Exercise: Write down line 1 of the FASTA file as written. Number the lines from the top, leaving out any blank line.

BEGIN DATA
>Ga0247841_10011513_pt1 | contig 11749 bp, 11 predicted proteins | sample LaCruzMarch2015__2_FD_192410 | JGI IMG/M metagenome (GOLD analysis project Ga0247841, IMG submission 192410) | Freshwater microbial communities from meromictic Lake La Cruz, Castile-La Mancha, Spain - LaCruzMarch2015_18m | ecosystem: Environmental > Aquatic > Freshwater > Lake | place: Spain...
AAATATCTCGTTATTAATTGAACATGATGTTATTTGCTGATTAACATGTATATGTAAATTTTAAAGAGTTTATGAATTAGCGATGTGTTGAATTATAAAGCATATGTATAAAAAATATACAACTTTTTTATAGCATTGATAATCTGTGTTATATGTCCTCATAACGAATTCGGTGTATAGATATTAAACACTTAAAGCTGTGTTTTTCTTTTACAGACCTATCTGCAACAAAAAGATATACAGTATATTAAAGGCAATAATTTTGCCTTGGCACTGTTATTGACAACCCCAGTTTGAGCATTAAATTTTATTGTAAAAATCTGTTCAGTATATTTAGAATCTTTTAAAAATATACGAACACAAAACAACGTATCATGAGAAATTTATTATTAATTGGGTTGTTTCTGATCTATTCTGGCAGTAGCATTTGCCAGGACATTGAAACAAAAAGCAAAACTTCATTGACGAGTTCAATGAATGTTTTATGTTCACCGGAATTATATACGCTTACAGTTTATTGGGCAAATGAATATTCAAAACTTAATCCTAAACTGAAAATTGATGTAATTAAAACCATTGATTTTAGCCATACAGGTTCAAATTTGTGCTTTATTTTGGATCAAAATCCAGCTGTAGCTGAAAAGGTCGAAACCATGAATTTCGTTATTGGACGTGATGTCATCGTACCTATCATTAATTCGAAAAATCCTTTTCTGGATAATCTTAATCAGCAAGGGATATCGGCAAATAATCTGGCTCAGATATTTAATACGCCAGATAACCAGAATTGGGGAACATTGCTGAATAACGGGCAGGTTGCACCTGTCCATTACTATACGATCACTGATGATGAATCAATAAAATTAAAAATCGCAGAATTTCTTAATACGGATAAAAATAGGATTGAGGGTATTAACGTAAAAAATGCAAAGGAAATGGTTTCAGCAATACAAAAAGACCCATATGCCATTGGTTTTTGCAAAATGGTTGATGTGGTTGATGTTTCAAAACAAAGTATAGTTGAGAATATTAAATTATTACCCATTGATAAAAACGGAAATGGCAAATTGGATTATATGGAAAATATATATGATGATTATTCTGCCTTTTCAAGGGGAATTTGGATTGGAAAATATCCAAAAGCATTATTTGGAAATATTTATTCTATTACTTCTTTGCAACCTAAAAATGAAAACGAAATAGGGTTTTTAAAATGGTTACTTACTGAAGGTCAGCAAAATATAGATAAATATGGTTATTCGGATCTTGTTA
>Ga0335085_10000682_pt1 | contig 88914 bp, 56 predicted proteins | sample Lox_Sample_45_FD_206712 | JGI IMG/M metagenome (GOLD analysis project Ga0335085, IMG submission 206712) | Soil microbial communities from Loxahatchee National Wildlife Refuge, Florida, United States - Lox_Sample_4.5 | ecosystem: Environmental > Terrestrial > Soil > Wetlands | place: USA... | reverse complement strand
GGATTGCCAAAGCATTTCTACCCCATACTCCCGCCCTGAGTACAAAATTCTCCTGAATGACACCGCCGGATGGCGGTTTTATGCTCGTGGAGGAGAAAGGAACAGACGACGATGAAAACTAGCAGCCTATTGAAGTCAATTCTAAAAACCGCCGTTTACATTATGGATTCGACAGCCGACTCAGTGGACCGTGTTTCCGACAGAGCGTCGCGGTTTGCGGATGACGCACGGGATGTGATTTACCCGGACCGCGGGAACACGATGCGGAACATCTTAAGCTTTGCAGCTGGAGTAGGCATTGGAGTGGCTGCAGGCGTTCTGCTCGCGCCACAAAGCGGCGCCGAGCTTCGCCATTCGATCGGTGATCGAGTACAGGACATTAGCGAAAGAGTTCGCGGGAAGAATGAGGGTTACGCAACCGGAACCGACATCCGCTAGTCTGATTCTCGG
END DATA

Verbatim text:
>Ga0247841_10011513_pt1 | contig 11749 bp, 11 predicted proteins | sample LaCruzMarch2015__2_FD_192410 | JGI IMG/M metagenome (GOLD analysis project Ga0247841, IMG submission 192410) | Freshwater microbial communities from meromictic Lake La Cruz, Castile-La Mancha, Spain - LaCruzMarch2015_18m | ecosystem: Environmental > Aquatic > Freshwater > Lake | place: Spain...